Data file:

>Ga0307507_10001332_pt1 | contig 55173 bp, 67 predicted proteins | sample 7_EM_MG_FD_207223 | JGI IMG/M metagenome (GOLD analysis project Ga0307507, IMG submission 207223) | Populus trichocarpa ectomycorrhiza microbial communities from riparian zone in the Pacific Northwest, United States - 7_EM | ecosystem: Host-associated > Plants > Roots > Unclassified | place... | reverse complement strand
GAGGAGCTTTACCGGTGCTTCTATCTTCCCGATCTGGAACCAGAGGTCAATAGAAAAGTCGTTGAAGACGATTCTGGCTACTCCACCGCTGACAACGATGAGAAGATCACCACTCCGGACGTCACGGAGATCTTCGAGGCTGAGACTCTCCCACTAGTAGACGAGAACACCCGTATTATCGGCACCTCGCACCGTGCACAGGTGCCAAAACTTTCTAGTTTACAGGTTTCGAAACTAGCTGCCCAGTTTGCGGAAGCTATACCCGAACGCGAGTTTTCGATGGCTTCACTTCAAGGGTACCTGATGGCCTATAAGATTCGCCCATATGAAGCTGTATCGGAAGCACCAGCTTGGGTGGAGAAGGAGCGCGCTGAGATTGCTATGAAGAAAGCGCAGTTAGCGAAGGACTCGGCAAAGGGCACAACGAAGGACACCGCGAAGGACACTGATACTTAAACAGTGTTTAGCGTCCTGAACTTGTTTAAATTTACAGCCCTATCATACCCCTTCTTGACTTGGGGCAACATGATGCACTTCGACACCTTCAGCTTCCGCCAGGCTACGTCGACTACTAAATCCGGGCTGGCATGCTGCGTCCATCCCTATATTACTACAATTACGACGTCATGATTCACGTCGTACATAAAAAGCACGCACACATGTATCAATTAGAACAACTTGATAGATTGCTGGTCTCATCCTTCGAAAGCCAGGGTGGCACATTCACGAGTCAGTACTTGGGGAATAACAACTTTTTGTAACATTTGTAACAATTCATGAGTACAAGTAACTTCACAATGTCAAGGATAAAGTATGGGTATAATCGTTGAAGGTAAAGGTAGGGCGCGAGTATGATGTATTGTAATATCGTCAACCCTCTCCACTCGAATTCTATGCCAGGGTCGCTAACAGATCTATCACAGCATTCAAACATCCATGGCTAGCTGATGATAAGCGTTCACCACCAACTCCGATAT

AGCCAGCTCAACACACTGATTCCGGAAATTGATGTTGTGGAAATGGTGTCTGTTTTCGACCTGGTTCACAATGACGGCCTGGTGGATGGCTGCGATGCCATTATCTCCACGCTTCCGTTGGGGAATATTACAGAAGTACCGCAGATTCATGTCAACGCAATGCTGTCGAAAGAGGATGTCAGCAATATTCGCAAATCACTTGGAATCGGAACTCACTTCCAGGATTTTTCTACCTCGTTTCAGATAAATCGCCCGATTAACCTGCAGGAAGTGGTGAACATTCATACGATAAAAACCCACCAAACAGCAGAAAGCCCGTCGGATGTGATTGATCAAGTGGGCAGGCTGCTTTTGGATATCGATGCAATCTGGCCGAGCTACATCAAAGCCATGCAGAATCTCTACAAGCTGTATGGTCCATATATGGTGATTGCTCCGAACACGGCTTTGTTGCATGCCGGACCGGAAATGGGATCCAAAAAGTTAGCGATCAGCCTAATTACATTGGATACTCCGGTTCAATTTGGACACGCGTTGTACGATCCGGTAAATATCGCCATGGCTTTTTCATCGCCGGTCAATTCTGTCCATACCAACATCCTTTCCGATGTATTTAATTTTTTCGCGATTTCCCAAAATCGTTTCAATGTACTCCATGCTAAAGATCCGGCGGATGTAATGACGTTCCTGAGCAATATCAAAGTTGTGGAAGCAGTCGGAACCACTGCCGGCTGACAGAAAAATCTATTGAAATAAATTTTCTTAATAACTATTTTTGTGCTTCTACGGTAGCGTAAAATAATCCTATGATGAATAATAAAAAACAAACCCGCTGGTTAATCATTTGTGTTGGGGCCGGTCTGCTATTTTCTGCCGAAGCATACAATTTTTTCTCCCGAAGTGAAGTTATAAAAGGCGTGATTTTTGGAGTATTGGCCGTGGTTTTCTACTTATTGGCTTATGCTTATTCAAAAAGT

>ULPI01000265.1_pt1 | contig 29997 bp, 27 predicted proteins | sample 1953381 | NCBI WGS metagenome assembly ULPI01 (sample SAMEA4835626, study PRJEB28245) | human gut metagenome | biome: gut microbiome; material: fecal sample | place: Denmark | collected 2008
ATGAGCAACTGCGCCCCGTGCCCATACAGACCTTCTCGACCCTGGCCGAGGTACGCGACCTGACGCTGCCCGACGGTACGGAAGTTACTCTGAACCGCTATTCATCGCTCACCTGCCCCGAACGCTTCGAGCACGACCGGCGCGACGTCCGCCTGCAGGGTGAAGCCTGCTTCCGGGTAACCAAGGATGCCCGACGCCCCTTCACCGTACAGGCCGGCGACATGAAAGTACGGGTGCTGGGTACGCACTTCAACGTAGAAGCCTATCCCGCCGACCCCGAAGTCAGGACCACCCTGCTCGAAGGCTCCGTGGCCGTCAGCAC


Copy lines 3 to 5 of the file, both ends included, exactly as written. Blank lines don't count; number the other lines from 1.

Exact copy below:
AGCCAGCTCAACACACTGATTCCGGAAATTGATGTTGTGGAAATGGTGTCTGTTTTCGACCTGGTTCACAATGACGGCCTGGTGGATGGCTGCGATGCCATTATCTCCACGCTTCCGTTGGGGAATATTACAGAAGTACCGCAGATTCATGTCAACGCAATGCTGTCGAAAGAGGATGTCAGCAATATTCGCAAATCACTTGGAATCGGAACTCACTTCCAGGATTTTTCTACCTCGTTTCAGATAAATCGCCCGATTAACCTGCAGGAAGTGGTGAACATTCATACGATAAAAACCCACCAAACAGCAGAAAGCCCGTCGGATGTGATTGATCAAGTGGGCAGGCTGCTTTTGGATATCGATGCAATCTGGCCGAGCTACATCAAAGCCATGCAGAATCTCTACAAGCTGTATGGTCCATATATGGTGATTGCTCCGAACACGGCTTTGTTGCATGCCGGACCGGAAATGGGATCCAAAAAGTTAGCGATCAGCCTAATTACATTGGATACTCCGGTTCAATTTGGACACGCGTTGTACGATCCGGTAAATATCGCCATGGCTTTTTCATCGCCGGTCAATTCTGTCCATACCAACATCCTTTCCGATGTATTTAATTTTTTCGCGATTTCCCAAAATCGTTTCAATGTACTCCATGCTAAAGATCCGGCGGATGTAATGACGTTCCTGAGCAATATCAAAGTTGTGGAAGCAGTCGGAACCACTGCCGGCTGACAGAAAAATCTATTGAAATAAATTTTCTTAATAACTATTTTTGTGCTTCTACGGTAGCGTAAAATAATCCTATGATGAATAATAAAAAACAAACCCGCTGGTTAATCATTTGTGTTGGGGCCGGTCTGCTATTTTCTGCCGAAGCATACAATTTTTTCTCCCGAAGTGAAGTTATAAAAGGCGTGATTTTTGGAGTATTGGCCGTGGTTTTCTACTTATTGGCTTATGCTTATTCAAAAAGT

>ULPI01000265.1_pt1 | contig 29997 bp, 27 predicted proteins | sample 1953381 | NCBI WGS metagenome assembly ULPI01 (sample SAMEA4835626, study PRJEB28245) | human gut metagenome | biome: gut microbiome; material: fecal sample | place: Denmark | collected 2008
ATGAGCAACTGCGCCCCGTGCCCATACAGACCTTCTCGACCCTGGCCGAGGTACGCGACCTGACGCTGCCCGACGGTACGGAAGTTACTCTGAACCGCTATTCATCGCTCACCTGCCCCGAACGCTTCGAGCACGACCGGCGCGACGTCCGCCTGCAGGGTGAAGCCTGCTTCCGGGTAACCAAGGATGCCCGACGCCCCTTCACCGTACAGGCCGGCGACATGAAAGTACGGGTGCTGGGTACGCACTTCAACGTAGAAGCCTATCCCGCCGACCCCGAAGTCAGGACCACCCTGCTCGAAGGCTCCGTGGCCGTCAGCAC